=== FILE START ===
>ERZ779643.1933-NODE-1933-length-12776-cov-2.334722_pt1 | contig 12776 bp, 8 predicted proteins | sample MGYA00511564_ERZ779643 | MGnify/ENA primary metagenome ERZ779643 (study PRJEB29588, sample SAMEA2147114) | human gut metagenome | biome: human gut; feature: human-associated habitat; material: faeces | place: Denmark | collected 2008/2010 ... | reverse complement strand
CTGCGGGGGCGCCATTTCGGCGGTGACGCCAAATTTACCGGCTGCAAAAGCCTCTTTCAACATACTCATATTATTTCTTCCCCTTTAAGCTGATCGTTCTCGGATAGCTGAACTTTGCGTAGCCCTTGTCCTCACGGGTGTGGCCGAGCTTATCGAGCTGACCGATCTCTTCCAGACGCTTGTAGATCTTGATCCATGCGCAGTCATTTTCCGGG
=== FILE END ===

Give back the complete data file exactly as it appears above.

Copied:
>ERZ779643.1933-NODE-1933-length-12776-cov-2.334722_pt1 | contig 12776 bp, 8 predicted proteins | sample MGYA00511564_ERZ779643 | MGnify/ENA primary metagenome ERZ779643 (study PRJEB29588, sample SAMEA2147114) | human gut metagenome | biome: human gut; feature: human-associated habitat; material: faeces | place: Denmark | collected 2008/2010 ... | reverse complement strand
CTGCGGGGGCGCCATTTCGGCGGTGACGCCAAATTTACCGGCTGCAAAAGCCTCTTTCAACATACTCATATTATTTCTTCCCCTTTAAGCTGATCGTTCTCGGATAGCTGAACTTTGCGTAGCCCTTGTCCTCACGGGTGTGGCCGAGCTTATCGAGCTGACCGATCTCTTCCAGACGCTTGTAGATCTTGATCCATGCGCAGTCATTTTCCGGG